What Is a Pivot Table
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  1. Choose PivotTable for the type of report.



    You can also create a pivot chart and pivot table in one step by selecting "PivotChart report (with PivotTable report)." The end of this chapter explains pivot charts.

  2. Click Next to continue.

    In the final step, you can choose a location for the pivot table.

  3. Select "New worksheet" to create a new worksheet for your pivot table, which is usually the easiest.

    Pivot tables are fairly complex creations, so the easiest way to manage them (and keep them separate from the rest of your data) is to pop them into a new worksheet. Alternatively, you can choose "Existing worksheet" to insert your pivot table on a worksheet that's already in your workbook. In this case, you need to specify the cell reference for the top-left corner of the pivot table. If there's data under this cell or to the right of it, Excel may overwrite it as it generates the pivot table. Usually, the best approach is to place a new pivot table on a separate worksheet.

    The last step of the wizard also gives you the chance to set some miscellaneous options (by clicking the Options button) or start laying out your pivot table (by clicking the Layout button). Stay away from these options for now. You'll find that it's easier to organize a pivot table on your worksheet after you create it.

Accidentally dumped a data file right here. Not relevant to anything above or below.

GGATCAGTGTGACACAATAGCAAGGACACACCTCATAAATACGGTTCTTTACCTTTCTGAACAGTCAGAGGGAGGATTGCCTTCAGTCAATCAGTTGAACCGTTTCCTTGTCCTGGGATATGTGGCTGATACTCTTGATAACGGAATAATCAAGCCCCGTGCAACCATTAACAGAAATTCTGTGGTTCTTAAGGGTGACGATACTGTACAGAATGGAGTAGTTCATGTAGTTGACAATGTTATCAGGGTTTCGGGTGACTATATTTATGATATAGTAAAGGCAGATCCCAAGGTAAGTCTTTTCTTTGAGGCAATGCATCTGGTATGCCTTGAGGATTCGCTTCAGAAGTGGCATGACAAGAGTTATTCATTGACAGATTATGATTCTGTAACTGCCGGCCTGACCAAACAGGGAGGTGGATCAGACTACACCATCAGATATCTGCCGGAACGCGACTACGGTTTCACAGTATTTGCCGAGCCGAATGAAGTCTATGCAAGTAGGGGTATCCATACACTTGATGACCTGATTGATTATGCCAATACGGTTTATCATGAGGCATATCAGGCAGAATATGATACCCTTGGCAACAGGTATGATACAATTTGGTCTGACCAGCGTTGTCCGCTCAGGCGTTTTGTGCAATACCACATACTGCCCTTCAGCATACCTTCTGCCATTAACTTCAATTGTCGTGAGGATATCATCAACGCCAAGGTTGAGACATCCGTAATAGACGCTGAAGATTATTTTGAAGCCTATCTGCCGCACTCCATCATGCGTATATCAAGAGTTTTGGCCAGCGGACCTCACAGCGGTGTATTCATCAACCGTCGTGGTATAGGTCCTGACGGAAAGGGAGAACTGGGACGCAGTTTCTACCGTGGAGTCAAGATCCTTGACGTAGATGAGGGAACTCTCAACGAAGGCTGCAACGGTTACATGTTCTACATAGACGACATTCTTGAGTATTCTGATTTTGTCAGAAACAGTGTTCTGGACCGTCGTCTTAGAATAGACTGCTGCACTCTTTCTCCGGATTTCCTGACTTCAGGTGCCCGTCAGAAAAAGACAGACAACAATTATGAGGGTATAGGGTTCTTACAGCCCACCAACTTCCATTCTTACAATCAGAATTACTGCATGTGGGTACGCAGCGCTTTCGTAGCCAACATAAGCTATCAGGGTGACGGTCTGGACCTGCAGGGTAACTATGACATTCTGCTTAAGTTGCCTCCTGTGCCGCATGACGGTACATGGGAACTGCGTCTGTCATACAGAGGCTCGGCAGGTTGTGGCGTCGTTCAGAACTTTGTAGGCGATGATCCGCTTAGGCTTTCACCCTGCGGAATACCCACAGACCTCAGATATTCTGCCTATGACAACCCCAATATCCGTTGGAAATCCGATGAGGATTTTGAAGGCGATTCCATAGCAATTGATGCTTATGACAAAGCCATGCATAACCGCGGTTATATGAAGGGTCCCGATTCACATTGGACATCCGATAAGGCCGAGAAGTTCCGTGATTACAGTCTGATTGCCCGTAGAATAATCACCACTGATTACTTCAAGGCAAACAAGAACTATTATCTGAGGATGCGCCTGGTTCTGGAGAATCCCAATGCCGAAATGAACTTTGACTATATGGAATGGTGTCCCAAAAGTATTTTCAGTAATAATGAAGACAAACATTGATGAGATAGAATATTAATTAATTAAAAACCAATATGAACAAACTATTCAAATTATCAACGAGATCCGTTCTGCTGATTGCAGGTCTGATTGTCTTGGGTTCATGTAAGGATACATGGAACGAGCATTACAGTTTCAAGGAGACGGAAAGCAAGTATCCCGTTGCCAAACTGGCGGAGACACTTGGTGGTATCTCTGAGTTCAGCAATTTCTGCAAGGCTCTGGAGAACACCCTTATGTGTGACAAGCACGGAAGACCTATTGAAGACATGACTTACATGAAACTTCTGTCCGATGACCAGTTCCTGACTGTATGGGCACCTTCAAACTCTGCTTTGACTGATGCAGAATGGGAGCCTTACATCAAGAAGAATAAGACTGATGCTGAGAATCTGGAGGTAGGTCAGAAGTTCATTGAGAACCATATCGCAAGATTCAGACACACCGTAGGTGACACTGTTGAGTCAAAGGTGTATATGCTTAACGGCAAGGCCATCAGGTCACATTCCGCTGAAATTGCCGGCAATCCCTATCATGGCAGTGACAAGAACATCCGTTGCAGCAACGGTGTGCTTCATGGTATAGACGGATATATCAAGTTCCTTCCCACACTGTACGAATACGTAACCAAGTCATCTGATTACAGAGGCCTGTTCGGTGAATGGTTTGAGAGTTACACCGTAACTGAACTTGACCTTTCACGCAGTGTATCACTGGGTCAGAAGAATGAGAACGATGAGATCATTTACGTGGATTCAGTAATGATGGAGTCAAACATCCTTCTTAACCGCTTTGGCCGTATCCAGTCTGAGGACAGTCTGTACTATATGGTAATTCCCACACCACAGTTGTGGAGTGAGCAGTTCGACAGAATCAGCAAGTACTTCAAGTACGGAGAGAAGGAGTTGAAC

Figure 6. This worksheet shows a newly created pivot table that doesn't yet contain any information. When you select a region inside the pivot table, Excel displays the PivotTable toolbar and shows the PivotTable Field List (as shown on the right), which contains a list of all the columns in the data that you're summarizing.

Understanding Pivot Table Regions

To build a pivot table, you simply drag columns from the PivotTable Field List on the right side of the Excel window, and drop them into one of the regions on the pivot table. As you work, Excel generates the pivot table, updating it dynamically as you add, rearrange, or remove columns.

NOTE: Excel refers to all your source data's columns as fields.

To understand how to fill up a pivot table with data, you need to know how each region works. Altogether, a pivot table includes four regions:

  • Data Items. These are the fields that you want to subtotal. Usually, this is the numeric information you use to build averages and totals.

  • Column Fields. Often, you want to subdivide your data in more than one way at once. Like row fields, column fields create groups. Excel adds one column for each group, according to the field you choose. For example, if you use Category for a row field and Ship Country for a column field, you'll wind up with a table that divides sales figures into rows by product category, and then divides each category row into columns by country.

It really doesn't matter whether you use a field for row grouping or column grouping. The pivot table shows the same data either way, but one approach may be more readable than another. For example, if you have a field with extremely long names, it will probably work better as a row field than as a column field (where it would stretch out the width of the whole column).

Also, consider how many different groups you want to create. For example, if you want your pivot table to compare sales by category and country, and your list features 5 categories and 20 countries, you'll probably be best off if you use the country field as a row field and the category field as a column field. That keeps the table long and narrow, which is easier to read and print.

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